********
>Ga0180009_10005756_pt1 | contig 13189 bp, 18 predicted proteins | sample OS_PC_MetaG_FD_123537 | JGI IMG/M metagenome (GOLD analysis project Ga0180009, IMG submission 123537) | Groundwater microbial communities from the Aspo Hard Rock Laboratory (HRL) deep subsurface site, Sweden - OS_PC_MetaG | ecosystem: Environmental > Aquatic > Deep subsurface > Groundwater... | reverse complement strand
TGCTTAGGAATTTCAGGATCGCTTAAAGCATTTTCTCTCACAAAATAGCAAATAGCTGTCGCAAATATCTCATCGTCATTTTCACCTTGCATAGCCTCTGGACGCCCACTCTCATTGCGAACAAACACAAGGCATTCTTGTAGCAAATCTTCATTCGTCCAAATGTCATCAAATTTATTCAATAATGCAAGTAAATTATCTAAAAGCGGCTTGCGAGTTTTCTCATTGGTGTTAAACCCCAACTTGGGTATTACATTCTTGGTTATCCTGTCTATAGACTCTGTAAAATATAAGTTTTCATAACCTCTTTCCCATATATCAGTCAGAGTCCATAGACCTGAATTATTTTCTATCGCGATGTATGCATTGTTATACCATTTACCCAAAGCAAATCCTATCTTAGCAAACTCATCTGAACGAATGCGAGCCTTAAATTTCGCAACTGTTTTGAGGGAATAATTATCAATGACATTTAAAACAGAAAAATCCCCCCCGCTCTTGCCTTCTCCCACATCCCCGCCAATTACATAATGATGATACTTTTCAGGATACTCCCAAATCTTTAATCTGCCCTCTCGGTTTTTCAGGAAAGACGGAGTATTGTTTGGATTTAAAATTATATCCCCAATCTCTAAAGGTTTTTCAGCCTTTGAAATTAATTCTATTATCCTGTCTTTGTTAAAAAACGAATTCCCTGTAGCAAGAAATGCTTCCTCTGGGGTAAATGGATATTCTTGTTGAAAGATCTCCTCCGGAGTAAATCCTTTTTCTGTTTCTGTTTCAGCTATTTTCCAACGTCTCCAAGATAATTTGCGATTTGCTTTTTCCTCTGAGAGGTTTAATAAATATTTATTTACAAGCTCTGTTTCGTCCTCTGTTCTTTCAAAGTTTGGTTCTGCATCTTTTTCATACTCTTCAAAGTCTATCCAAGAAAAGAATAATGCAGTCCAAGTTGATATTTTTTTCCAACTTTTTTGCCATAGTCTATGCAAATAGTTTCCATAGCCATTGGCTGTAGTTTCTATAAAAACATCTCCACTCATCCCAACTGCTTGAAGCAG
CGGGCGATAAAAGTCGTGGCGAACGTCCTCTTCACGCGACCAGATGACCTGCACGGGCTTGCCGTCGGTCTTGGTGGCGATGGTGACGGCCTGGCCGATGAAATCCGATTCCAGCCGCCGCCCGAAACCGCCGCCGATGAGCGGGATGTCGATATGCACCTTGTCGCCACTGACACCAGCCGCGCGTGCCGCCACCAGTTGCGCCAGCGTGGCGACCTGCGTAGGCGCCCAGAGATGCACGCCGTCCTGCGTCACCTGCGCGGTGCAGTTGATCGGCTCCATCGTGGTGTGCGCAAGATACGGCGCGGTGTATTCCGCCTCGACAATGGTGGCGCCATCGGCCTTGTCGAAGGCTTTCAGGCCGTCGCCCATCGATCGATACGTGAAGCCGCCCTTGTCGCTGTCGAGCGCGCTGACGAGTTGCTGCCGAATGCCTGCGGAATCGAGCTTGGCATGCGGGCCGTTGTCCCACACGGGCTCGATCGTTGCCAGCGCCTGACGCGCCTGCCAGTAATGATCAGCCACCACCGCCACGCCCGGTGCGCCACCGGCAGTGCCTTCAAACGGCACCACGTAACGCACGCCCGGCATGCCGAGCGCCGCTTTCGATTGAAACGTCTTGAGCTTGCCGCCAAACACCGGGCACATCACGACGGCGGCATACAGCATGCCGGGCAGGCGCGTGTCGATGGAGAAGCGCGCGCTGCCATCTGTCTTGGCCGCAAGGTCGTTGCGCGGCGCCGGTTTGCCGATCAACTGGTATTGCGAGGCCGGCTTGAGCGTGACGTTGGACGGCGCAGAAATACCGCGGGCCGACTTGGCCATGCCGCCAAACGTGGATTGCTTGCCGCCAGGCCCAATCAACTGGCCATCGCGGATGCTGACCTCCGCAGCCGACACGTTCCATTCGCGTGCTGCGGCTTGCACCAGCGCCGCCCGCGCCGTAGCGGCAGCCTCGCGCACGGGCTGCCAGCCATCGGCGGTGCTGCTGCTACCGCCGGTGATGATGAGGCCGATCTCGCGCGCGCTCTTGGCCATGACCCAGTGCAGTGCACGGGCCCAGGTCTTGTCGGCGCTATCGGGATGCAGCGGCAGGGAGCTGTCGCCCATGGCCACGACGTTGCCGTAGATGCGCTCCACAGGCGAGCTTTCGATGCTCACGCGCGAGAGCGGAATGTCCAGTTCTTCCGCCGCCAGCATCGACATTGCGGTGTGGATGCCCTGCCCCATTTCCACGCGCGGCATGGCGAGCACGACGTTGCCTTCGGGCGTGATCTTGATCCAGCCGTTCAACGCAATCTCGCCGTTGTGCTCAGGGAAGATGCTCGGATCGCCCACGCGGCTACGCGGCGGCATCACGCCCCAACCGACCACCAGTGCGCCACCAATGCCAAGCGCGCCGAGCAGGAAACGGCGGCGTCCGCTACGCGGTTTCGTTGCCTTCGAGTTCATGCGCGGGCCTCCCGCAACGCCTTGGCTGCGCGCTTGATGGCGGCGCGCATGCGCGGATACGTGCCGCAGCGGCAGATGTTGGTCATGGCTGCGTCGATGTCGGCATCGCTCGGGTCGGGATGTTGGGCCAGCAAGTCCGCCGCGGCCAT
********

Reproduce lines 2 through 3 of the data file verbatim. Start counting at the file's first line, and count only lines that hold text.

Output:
TGCTTAGGAATTTCAGGATCGCTTAAAGCATTTTCTCTCACAAAATAGCAAATAGCTGTCGCAAATATCTCATCGTCATTTTCACCTTGCATAGCCTCTGGACGCCCACTCTCATTGCGAACAAACACAAGGCATTCTTGTAGCAAATCTTCATTCGTCCAAATGTCATCAAATTTATTCAATAATGCAAGTAAATTATCTAAAAGCGGCTTGCGAGTTTTCTCATTGGTGTTAAACCCCAACTTGGGTATTACATTCTTGGTTATCCTGTCTATAGACTCTGTAAAATATAAGTTTTCATAACCTCTTTCCCATATATCAGTCAGAGTCCATAGACCTGAATTATTTTCTATCGCGATGTATGCATTGTTATACCATTTACCCAAAGCAAATCCTATCTTAGCAAACTCATCTGAACGAATGCGAGCCTTAAATTTCGCAACTGTTTTGAGGGAATAATTATCAATGACATTTAAAACAGAAAAATCCCCCCCGCTCTTGCCTTCTCCCACATCCCCGCCAATTACATAATGATGATACTTTTCAGGATACTCCCAAATCTTTAATCTGCCCTCTCGGTTTTTCAGGAAAGACGGAGTATTGTTTGGATTTAAAATTATATCCCCAATCTCTAAAGGTTTTTCAGCCTTTGAAATTAATTCTATTATCCTGTCTTTGTTAAAAAACGAATTCCCTGTAGCAAGAAATGCTTCCTCTGGGGTAAATGGATATTCTTGTTGAAAGATCTCCTCCGGAGTAAATCCTTTTTCTGTTTCTGTTTCAGCTATTTTCCAACGTCTCCAAGATAATTTGCGATTTGCTTTTTCCTCTGAGAGGTTTAATAAATATTTATTTACAAGCTCTGTTTCGTCCTCTGTTCTTTCAAAGTTTGGTTCTGCATCTTTTTCATACTCTTCAAAGTCTATCCAAGAAAAGAATAATGCAGTCCAAGTTGATATTTTTTTCCAACTTTTTTGCCATAGTCTATGCAAATAGTTTCCATAGCCATTGGCTGTAGTTTCTATAAAAACATCTCCACTCATCCCAACTGCTTGAAGCAG
CGGGCGATAAAAGTCGTGGCGAACGTCCTCTTCACGCGACCAGATGACCTGCACGGGCTTGCCGTCGGTCTTGGTGGCGATGGTGACGGCCTGGCCGATGAAATCCGATTCCAGCCGCCGCCCGAAACCGCCGCCGATGAGCGGGATGTCGATATGCACCTTGTCGCCACTGACACCAGCCGCGCGTGCCGCCACCAGTTGCGCCAGCGTGGCGACCTGCGTAGGCGCCCAGAGATGCACGCCGTCCTGCGTCACCTGCGCGGTGCAGTTGATCGGCTCCATCGTGGTGTGCGCAAGATACGGCGCGGTGTATTCCGCCTCGACAATGGTGGCGCCATCGGCCTTGTCGAAGGCTTTCAGGCCGTCGCCCATCGATCGATACGTGAAGCCGCCCTTGTCGCTGTCGAGCGCGCTGACGAGTTGCTGCCGAATGCCTGCGGAATCGAGCTTGGCATGCGGGCCGTTGTCCCACACGGGCTCGATCGTTGCCAGCGCCTGACGCGCCTGCCAGTAATGATCAGCCACCACCGCCACGCCCGGTGCGCCACCGGCAGTGCCTTCAAACGGCACCACGTAACGCACGCCCGGCATGCCGAGCGCCGCTTTCGATTGAAACGTCTTGAGCTTGCCGCCAAACACCGGGCACATCACGACGGCGGCATACAGCATGCCGGGCAGGCGCGTGTCGATGGAGAAGCGCGCGCTGCCATCTGTCTTGGCCGCAAGGTCGTTGCGCGGCGCCGGTTTGCCGATCAACTGGTATTGCGAGGCCGGCTTGAGCGTGACGTTGGACGGCGCAGAAATACCGCGGGCCGACTTGGCCATGCCGCCAAACGTGGATTGCTTGCCGCCAGGCCCAATCAACTGGCCATCGCGGATGCTGACCTCCGCAGCCGACACGTTCCATTCGCGTGCTGCGGCTTGCACCAGCGCCGCCCGCGCCGTAGCGGCAGCCTCGCGCACGGGCTGCCAGCCATCGGCGGTGCTGCTGCTACCGCCGGTGATGATGAGGCCGATCTCGCGCGCGCTCTTGGCCATGACCCAGTGCAGTGCACGGGCCCAGGTCTTGTCGGCGCTATCGGGATGCAGCGGCAGGGAGCTGTCGCCCATGGCCACGACGTTGCCGTAGATGCGCTCCACAGGCGAGCTTTCGATGCTCACGCGCGAGAGCGGAATGTCCAGTTCTTCCGCCGCCAGCATCGACATTGCGGTGTGGATGCCCTGCCCCATTTCCACGCGCGGCATGGCGAGCACGACGTTGCCTTCGGGCGTGATCTTGATCCAGCCGTTCAACGCAATCTCGCCGTTGTGCTCAGGGAAGATGCTCGGATCGCCCACGCGGCTACGCGGCGGCATCACGCCCCAACCGACCACCAGTGCGCCACCAATGCCAAGCGCGCCGAGCAGGAAACGGCGGCGTCCGCTACGCGGTTTCGTTGCCTTCGAGTTCATGCGCGGGCCTCCCGCAACGCCTTGGCTGCGCGCTTGATGGCGGCGCGCATGCGCGGATACGTGCCGCAGCGGCAGATGTTGGTCATGGCTGCGTCGATGTCGGCATCGCTCGGGTCGGGATGTTGGGCCAGCAAGTCCGCCGCGGCCAT